From: Roger Turk <73527.1356(--nospam--at)compuserve.com>
Date: Wed, 4 Apr 2001 11:02:51 -0500
I don't think that a 6-inch turn-down will make any difference in moisture
migrating under the slab, nor do I believe that capillary action is the
Moisture will migrate naturally from wetter soil to drier soil. When the
drier soil is under a slab (or even a rock in the middle of the driest
desert), it will be captive as the slab/rock will restrict evaporation of the
moisture. (The soil under a rock is always wetter than the surrounding soil.)
To prevent expansive soil from moving, its moisture has to be kept constant,
a virtually impossible task unless it is kept saturated at all times. Slab
turn-downs, if used, would have to be continued to a depth where the moisture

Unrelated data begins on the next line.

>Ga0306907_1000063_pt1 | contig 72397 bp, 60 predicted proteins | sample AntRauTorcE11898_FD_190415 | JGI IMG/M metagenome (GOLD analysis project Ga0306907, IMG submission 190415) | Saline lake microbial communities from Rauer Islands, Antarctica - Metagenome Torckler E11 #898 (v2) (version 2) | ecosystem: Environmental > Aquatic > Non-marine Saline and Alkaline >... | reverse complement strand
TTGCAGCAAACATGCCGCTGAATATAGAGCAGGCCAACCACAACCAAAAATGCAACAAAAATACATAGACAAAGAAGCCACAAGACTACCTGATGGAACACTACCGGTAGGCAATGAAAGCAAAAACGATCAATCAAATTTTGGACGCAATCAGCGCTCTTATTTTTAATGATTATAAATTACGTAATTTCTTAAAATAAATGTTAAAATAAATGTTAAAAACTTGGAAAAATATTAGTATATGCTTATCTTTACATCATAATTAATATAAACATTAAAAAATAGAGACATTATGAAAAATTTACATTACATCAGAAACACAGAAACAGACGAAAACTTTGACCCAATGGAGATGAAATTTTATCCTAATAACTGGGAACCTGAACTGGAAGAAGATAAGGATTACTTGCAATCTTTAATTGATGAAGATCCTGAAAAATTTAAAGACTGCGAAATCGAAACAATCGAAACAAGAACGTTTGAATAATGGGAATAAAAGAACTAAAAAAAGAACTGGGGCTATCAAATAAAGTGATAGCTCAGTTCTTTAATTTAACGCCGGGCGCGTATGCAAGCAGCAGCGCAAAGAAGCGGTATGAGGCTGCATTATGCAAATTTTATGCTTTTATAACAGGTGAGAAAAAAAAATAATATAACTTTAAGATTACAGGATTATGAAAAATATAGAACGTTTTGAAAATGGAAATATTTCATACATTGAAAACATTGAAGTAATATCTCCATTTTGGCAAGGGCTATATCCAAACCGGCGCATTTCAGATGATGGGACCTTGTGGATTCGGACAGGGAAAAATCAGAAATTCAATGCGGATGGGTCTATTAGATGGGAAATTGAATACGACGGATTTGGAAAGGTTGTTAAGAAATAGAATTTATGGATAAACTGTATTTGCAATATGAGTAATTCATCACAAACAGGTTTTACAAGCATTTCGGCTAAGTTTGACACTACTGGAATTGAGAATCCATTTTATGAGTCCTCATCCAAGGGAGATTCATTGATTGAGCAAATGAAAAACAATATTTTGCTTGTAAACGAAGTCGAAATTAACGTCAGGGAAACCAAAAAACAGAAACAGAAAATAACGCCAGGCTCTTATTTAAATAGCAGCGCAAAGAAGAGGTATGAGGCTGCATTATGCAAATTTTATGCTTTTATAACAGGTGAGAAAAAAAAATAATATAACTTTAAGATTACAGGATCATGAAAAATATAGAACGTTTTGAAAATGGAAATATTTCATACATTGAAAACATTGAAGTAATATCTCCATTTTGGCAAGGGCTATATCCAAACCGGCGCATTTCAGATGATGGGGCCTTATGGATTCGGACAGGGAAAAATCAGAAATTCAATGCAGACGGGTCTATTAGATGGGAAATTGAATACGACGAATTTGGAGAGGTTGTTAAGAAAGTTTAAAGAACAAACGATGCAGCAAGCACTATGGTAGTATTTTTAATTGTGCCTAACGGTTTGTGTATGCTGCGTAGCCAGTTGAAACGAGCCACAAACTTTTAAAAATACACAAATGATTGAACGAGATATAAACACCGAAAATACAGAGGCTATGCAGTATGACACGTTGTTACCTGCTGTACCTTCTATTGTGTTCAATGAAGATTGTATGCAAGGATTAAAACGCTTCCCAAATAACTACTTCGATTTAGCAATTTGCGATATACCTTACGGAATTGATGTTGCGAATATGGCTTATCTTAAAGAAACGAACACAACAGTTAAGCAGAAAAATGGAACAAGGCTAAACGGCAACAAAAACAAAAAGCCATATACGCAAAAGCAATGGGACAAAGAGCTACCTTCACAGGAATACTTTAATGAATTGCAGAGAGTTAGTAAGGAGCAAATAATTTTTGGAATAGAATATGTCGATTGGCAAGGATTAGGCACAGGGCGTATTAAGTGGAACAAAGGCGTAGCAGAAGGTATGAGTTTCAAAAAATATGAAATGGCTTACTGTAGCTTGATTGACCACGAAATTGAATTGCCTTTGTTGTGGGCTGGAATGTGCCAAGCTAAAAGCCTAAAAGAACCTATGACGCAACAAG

content of the soil is constant at all times, and the turn-down would have to
be waterproofed similar to a basement wall.
Since the slab is small and lightly loaded (and 3-feet thick), have you
considered designing it like a ship; for a hogging condition and a sagging
A. Roger Turk, P.E.(Structural)
Fountain Conner wrote:
. > I need to put some lightly-loaded foundations on clay "with the potential
. > for expansion".
. > These foundations will carry a bark blowline in a paper mill.
. > If all were normal these foundations would be 7 feet long x 8 feet wide x
. > 3 feet thick. They each would have a vertical pipe 20 feet tall,
. > carrying a horizontal blowline. Maximum soil pressure (max load and
. > wind) would be about 2000 psf. Static maximum load is about 650 psf. The
. > geotechnical report allows at least 2500 psf, plus 25 percent for
. > short-term live load (like wind).
. > Plain vanilla... Until I factor in the potentially expansive soil.
. > My thinking is to turn down the outside edge of the footing an additional
. > 6 inches. If this clay is expansive, it shouldn't be given to capillary
. > action, and will provide a seal, preventing the soil beneath the
. > foundation from seeing the varying moisture content.
. > What do you think?